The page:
• 7 min read
It’s more important than ever to understand, respect, embrace, and support each other
by Haworth, Inc.
As a family-owned company, Haworth relies on our core values to guide how we live and operate in global markets. The way we work is always evolving, along with our family of employees, whom we call members. It’s more important than ever to understand, respect, embrace, and support each other. Our approach to inclusion, equity, and diversity further galvanizes this mindset.
As we progress toward our 2025 Commitments, we continue to expand our diversity, equity, and inclusion (DEI) initiatives. In fact, in 2021 we grew our DEI team, appointing an executive-level Vice President, Frances Hogsten, and a Manager of DEI, Scott Ayotte. They and their teams are charged with building awareness, informing, and educating our members and partners around the tenets of DEI.
In the following Q&A interview with Frances and Scott, learn how we are dedicated to this journey toward equity at work and beyond—encouraging belonging, ensuring opportunity, and embracing differences among our workforce, partners, and customers.
Frances: Making sure everyone is included, empowered, and rewarded for individual and team successes is important at Haworth. That idea is something we’re striving for in our culture, giving our members the tools to identify discrimination and remove the barriers that define its occurrences.
Scott: I would also add that by overcoming barriers to participation, we can contribute to a culture of inclusiveness and equity at work to alleviate environmental and social challenges—like inclusive organizational development or access to resources and opportunities. These issues impact people unevenly across races, ethnicities, classes, ages, incomes, and genders, as well as a wide variety of human rights.
Frances: Our aspiration is holistic and integrated. Yet DEI varies from region to region, which makes the topic itself diverse. For example, while gender diversity is globally relevant, the importance of supply chain diversity varies. Depending on the region, the focus might have more emphasis on minority groups, such as disabled people. So, an important step is to develop an understanding to determine where there is a need for change and opportunity. This is why Haworth has invested in the resources, and both Scott and I are passionate about spending our time and energy on DEI.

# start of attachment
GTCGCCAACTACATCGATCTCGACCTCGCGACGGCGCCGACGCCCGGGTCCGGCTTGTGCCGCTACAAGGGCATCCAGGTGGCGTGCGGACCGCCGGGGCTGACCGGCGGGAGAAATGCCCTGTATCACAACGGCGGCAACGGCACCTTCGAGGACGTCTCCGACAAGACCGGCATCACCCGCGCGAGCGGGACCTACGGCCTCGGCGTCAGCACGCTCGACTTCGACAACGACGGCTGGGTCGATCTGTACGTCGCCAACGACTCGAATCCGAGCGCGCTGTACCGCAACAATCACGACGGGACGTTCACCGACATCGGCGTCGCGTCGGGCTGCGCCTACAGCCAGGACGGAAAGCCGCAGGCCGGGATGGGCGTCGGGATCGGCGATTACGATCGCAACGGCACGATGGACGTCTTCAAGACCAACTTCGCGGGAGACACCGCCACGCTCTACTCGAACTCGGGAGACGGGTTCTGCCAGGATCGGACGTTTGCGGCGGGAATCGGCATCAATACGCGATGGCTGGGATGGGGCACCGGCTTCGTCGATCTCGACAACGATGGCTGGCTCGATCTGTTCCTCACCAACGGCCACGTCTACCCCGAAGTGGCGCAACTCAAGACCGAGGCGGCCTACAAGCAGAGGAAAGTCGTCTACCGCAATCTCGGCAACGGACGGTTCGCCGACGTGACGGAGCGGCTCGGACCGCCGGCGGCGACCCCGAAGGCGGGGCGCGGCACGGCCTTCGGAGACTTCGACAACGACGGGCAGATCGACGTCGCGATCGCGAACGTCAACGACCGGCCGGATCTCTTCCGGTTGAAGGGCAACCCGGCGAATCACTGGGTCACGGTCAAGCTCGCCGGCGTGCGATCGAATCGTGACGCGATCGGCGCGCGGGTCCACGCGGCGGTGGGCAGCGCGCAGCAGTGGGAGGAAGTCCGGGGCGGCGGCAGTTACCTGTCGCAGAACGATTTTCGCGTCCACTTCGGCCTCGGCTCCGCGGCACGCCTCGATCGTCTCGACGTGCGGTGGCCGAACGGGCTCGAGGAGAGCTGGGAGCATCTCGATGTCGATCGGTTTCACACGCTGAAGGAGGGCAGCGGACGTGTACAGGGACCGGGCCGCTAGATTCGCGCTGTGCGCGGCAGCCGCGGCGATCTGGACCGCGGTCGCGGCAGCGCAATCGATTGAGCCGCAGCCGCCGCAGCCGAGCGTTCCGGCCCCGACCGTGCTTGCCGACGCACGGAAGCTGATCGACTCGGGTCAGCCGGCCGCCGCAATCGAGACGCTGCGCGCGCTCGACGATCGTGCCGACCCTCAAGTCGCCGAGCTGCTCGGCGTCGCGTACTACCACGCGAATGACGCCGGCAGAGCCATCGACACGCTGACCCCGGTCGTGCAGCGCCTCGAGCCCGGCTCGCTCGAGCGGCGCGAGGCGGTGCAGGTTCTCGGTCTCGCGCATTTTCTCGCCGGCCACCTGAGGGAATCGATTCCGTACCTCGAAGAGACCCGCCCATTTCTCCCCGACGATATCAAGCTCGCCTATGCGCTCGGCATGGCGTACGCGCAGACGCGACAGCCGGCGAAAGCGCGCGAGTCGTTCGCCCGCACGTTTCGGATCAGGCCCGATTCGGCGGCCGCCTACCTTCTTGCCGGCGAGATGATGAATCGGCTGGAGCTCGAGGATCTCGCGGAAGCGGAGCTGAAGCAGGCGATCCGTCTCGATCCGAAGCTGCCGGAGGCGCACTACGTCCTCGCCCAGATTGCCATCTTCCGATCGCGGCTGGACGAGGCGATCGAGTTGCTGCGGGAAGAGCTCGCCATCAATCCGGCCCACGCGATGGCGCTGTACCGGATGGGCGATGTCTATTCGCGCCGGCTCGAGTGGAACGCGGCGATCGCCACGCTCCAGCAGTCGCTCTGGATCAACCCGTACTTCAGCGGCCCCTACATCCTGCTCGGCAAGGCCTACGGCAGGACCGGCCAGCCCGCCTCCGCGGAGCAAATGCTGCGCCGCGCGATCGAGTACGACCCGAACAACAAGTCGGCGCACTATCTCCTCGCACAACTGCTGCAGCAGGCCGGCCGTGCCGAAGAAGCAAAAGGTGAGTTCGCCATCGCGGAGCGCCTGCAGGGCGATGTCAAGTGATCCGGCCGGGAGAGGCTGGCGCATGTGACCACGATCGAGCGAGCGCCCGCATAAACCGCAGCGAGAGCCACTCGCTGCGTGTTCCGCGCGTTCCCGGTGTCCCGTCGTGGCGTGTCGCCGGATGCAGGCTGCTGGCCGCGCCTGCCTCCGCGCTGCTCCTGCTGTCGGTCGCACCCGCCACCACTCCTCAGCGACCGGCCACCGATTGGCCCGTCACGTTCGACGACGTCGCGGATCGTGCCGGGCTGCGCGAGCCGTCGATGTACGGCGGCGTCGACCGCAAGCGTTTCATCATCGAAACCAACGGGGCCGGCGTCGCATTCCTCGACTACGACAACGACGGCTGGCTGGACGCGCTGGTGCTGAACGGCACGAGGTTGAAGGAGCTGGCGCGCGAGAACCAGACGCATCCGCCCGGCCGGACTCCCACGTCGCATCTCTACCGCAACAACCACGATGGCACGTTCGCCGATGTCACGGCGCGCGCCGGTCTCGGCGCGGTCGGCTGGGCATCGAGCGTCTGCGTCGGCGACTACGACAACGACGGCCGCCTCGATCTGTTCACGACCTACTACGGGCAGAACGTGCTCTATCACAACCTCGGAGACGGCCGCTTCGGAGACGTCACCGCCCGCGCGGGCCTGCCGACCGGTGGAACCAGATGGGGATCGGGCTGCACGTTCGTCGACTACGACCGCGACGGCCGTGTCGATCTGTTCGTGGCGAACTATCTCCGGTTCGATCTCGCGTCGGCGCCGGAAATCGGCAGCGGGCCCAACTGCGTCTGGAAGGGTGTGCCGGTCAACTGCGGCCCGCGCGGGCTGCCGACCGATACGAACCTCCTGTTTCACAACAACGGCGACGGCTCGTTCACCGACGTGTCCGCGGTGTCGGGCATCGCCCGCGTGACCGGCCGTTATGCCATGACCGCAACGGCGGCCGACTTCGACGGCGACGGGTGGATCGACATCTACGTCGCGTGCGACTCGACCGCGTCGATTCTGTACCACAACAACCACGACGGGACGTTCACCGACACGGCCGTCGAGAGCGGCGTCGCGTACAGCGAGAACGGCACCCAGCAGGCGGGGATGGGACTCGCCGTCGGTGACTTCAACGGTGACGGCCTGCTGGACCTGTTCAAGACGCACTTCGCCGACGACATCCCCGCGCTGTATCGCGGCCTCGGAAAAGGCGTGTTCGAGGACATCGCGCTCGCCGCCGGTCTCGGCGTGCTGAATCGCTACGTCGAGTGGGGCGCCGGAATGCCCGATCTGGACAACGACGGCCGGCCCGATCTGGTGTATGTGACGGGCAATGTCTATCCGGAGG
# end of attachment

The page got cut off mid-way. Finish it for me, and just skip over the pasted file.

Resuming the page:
We’ve defined goals in five key areas of diversity: member, supplier, designer, dealer, and community. Each of these is in a different stage of maturity and development—we are always evolving our approach and celebrating achievements along the way.
Creating a globally diverse and inclusively equitable environment is an investment we make for the promise of future proofing our organization's productivity and performance for all members globally.
Intentional supplier engagement supports diverse economic growth, fosters deeper partnerships with local business communities, and empowers underrepresented entrepreneurs to innovate and compete.
Innovation is driven through a design community that both reflects and understands the unique cultures of the world.
A culturally diverse network of dealer partners allows Haworth to relate to the growing diversity of our customers and enhances our visibility to a wider audience.
Meaningful, inclusive community engagement is critical to community well-being. When viewed through a DEI lens, community members are supported, prepared, and empowered to make our world a better place to live and work.
Learn more by downloading the Work From Anywhere white paper.
Frances: One way we engage our members is through Member Resource Groups (MRGs). The purpose is to create a fair representation of interests—especially of minority groups—to build awareness, respect, and inclusion within the workplace. MRGs are intended to foster a greater sense of community and mentorship while increasing member engagement, inclusiveness, and representation. They are voluntary, member-initiated, and member-led groups—and we currently have four: Veterans, Young Professionals, FUEL (Female Uplift Empower Lead), and FUEGO (Friends United & Engaged to drive Growth & Opportunity on behalf of the Latin Community).